Mr. Moreno Gutiérrez (Colombia) said that, in respect of civil registration, government efforts over more than a decade had focused on encouraging the registration of vulnerable groups, including the Afro-Colombian, indigenous, rural and displaced communities. The positive results could be seen from a survey conducted in 2013-2014, which showed that 96 per cent of displaced children were now registered.

Ms. Bolívar Vargas (Colombia) said that, as the health service covered around 90 per cent of the population, the Ministry of Health would be working with the National Civil Registry Office to encourage registration.

Ms. Barrera Mariño (Colombia) said that the peace agreement included a specific section on the need for compatibility between the national policies on small-scale farming and on large-scale agro-industrial production. The approach adopted should promote both types of agriculture in all parts of the country, including the priority regions identified in the agreement, through the extension of improved practices, better marketing and an emphasis on sustainability. While the Government recognized that both levels of production were important to the country, it sought to ensure that large-scale production was not given higher priority.

Ms. Londoño Soto (Colombia) said that, having experienced floods caused by climate-related phenomena in 2010 and 2011, Colombia was well aware of its vulnerability to the effects of climate change and was fully committed to cooperating with the international community in addressing that challenge. It aimed to reduce its greenhouse gas emissions by 20 per cent by 2030 and had 23 regional climate change management plans that were being implemented in the country. Water was a particular issue; the institute responsible for water resources carried out regular surveys that made it possible to predict some risks and assist in the relevant planning at the national and local levels. An expert from Colombia was a member of the Global High-level Panel on Water and Peace, which was developing recommendations on smart water management to prevent water from becoming a source of conflict. In the Caribbean region, where 80 per cent of the population lived, only one fifth of the water came from the local area.

Ms. Barrera Mariño (Colombia) said that, pursuant to the Victims and Land Restitution Act of 2011, a land register had been set up to address land restitution and a commission had been established to examine the problem of abandoned land. Land rights had been restored to many vulnerable communities, such as indigenous, Palenquero and Raizal groups. Of the over 100,000 applications submitted by campesinos, over 60 per cent had been granted, 40 per cent of those through court rulings, and 7,000 families had benefited. The Act also provided for improved public services and socioeconomic conditions for the populations concerned. Restitution on ethnic grounds had given rise to 287 applications, 28 per cent from Afro-Colombian communities and 22 per cent from indigenous peoples; six judgments had benefited 3,000 persons, with 140,000 hectares of land returned as of August 2017. The provisions of the peace agreement encouraged the rapid processing of applications for land restitution, with a commensurate budget allocated to the courts, and judges had been given increased powers in adopting related decisions. Two registers had been set up, one to identify abandoned land for restitution and the other to identify persons in need of land.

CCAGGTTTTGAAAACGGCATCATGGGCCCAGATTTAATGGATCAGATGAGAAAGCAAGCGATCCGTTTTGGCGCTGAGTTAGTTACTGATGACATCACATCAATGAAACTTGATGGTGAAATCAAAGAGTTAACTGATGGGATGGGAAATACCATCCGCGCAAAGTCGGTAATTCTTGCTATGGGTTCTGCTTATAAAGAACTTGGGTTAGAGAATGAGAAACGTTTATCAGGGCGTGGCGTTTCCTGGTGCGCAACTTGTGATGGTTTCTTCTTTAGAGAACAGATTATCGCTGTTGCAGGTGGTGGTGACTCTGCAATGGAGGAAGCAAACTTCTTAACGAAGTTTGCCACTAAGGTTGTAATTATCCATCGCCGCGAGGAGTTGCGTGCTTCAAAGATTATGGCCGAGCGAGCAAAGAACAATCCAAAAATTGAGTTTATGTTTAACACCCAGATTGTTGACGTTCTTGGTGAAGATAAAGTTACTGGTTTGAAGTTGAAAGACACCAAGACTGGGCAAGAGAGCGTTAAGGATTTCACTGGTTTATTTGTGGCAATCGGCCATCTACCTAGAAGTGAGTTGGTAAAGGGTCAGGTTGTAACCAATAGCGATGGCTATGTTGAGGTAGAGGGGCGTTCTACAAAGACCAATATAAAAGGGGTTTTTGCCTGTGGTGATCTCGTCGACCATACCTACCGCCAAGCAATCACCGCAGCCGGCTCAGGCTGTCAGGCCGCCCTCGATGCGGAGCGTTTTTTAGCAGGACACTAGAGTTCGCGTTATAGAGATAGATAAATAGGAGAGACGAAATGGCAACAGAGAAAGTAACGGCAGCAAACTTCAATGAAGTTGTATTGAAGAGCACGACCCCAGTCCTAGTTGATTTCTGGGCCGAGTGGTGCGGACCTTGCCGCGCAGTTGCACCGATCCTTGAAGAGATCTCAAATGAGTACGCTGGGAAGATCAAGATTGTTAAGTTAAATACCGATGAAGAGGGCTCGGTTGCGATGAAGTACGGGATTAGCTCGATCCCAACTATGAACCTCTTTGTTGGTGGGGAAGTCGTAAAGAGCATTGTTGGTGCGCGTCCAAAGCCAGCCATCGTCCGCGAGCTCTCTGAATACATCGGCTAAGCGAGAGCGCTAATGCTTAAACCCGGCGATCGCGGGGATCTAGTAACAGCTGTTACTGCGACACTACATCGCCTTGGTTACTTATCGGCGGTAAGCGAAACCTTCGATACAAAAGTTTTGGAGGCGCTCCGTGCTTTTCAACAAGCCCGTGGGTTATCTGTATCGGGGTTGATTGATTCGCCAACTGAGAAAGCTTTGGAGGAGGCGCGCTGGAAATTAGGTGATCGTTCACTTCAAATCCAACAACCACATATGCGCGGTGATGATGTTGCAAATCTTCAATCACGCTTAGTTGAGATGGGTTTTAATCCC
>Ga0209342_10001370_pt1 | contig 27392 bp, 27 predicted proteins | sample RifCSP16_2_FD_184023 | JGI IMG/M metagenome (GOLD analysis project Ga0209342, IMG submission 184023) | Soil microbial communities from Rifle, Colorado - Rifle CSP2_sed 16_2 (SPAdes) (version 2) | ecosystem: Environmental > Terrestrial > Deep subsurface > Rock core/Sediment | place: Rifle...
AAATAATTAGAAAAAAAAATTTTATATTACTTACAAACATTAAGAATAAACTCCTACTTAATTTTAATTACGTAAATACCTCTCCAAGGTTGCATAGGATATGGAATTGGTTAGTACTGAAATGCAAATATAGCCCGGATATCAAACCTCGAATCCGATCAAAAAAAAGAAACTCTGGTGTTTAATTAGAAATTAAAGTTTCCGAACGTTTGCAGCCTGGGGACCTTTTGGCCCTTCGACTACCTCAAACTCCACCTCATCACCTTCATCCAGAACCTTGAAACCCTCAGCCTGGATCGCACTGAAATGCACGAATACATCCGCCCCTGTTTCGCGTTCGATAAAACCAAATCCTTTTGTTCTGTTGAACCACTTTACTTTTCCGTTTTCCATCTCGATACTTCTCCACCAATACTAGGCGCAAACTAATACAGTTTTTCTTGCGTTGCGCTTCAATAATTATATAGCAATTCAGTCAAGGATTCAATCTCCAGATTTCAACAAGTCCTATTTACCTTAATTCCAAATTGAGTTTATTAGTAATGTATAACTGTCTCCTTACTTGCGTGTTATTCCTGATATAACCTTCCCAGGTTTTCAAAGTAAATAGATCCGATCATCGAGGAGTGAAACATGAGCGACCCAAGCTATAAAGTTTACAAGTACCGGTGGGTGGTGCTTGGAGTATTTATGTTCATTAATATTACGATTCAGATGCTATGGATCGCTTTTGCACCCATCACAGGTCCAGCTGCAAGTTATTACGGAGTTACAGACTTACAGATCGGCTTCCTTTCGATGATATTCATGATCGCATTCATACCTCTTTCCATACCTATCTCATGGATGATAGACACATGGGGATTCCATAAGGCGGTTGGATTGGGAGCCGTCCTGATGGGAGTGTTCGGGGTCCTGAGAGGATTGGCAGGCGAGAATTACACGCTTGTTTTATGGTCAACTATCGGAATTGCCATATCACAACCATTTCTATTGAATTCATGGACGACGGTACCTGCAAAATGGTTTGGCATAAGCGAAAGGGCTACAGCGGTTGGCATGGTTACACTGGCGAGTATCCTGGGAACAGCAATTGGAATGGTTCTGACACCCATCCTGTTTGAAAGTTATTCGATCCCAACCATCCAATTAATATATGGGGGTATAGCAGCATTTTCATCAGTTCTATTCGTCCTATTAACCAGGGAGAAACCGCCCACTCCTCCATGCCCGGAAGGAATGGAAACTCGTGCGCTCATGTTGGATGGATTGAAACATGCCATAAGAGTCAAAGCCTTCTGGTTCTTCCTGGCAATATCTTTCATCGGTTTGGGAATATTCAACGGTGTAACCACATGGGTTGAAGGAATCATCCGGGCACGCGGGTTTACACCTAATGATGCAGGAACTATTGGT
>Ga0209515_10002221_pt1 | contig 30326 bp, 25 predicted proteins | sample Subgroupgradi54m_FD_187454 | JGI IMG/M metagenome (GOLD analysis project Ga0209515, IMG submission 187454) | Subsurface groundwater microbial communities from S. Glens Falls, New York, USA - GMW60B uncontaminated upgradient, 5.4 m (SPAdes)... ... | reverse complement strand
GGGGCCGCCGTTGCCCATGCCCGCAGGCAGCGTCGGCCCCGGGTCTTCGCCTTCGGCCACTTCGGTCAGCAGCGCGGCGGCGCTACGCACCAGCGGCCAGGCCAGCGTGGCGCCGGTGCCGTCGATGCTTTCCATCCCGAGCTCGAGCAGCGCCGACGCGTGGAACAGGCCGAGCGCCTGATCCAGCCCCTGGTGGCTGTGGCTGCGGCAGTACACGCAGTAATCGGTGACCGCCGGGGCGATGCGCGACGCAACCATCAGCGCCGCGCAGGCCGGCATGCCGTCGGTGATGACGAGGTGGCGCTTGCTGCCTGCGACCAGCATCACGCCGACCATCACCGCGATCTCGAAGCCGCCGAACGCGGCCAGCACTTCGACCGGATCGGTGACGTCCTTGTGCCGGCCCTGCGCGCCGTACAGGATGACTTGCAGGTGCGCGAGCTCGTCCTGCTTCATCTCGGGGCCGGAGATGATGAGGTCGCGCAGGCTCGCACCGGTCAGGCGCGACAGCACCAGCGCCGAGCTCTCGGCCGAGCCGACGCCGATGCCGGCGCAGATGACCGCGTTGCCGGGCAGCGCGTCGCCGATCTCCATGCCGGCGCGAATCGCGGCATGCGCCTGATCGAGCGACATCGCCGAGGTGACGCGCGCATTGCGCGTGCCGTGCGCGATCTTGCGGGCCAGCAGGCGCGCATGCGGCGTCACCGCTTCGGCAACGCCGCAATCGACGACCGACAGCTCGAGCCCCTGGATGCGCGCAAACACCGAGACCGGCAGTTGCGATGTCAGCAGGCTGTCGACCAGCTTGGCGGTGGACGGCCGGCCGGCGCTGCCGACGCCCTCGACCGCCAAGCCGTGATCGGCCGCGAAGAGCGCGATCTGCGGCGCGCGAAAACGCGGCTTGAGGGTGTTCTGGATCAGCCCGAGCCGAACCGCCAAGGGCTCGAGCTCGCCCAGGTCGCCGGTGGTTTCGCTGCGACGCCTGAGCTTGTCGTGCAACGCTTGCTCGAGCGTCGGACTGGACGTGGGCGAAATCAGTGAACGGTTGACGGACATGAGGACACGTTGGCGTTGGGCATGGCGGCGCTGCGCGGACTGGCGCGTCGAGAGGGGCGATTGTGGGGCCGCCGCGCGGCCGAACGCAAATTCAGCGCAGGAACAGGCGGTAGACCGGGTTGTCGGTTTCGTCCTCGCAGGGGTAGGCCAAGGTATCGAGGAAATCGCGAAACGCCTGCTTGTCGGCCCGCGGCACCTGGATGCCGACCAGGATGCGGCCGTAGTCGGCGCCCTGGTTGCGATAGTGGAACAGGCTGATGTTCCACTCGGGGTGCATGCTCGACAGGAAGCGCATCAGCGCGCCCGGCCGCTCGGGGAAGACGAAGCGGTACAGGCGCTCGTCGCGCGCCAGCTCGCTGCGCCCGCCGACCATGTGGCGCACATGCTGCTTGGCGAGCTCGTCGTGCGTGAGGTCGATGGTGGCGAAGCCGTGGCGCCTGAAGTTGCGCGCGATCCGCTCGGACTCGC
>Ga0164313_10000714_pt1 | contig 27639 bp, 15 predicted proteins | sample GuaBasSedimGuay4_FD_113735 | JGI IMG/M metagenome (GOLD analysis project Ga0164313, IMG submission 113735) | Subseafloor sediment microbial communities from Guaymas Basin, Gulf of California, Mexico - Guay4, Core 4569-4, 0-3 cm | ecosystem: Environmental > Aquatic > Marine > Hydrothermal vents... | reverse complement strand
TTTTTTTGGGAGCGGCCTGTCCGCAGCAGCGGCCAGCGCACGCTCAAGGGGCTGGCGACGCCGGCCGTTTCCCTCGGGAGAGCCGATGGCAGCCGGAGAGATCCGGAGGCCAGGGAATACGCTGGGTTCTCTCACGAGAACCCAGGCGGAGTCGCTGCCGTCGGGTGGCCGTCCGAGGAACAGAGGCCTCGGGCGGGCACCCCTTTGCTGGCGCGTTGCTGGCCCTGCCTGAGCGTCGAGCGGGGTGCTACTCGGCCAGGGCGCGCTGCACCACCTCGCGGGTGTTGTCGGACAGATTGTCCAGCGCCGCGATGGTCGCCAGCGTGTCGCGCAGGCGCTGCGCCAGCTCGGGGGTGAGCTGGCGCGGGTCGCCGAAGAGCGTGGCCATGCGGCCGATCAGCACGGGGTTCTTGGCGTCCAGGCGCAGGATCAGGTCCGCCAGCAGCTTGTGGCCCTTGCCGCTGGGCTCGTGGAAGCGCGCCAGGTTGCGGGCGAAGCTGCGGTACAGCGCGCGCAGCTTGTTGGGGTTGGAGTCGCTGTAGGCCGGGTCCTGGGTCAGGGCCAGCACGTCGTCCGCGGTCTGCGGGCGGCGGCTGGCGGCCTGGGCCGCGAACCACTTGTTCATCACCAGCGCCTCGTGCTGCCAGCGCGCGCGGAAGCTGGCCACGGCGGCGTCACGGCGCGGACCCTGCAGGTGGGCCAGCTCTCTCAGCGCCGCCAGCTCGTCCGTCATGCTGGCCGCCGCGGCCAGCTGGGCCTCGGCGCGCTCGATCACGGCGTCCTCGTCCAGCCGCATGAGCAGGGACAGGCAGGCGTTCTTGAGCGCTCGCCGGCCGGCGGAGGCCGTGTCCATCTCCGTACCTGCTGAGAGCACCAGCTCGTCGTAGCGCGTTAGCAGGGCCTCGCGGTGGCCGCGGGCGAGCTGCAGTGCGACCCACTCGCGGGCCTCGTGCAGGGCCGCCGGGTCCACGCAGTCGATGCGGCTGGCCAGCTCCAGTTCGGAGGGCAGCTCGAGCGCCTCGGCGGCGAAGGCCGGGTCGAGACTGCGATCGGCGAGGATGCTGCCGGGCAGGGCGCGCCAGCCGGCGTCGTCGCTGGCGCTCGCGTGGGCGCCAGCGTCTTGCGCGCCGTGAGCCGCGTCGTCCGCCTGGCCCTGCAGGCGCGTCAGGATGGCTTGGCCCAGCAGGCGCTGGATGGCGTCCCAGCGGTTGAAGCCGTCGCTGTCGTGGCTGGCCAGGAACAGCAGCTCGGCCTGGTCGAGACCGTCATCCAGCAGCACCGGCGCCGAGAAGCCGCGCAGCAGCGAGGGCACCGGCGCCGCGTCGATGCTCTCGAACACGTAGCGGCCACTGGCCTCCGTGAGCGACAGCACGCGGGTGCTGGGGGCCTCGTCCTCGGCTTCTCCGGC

Ms. Bolívar Vargas (Colombia) said that, faced with the dual problem of child malnutrition and obesity, Colombia had a dual strategy, which included components to address the needs of indigenous groups and the rural population. The Food Security Network programme currently covered half the country’s territorial departments, focusing particularly on areas with indigenous populations. International cooperation with the United Nations Children’s Fund had led to the introduction of a comprehensive approach to the care of patients with malnutrition and national guidelines on nutrition for children under the age of 5, as well as human resource capacity development. Early detection was facilitated by the epidemiological monitoring system implemented by the National Health Institute. The positive impact of those efforts was already reflected in reduced levels of malnutrition-related child mortality and morbidity in the Department of La Guajira. A strategy had also been introduced to combat child obesity, with a 10-year plan to promote breastfeeding and projects to reduce the consumption of salt and trans and saturated fats. The proposal to introduce a tax on sugary drinks had not been adopted by Congress, but the Government intended to continue its efforts in that direction.

Ms. Londoño Soto (Colombia) said that carbon tax rates were tied to the amount of carbon dioxide emitted by each type of fuel. The tax was projected to raise approximately US$ 230 million annually to fund the promotion of renewable sources of energy.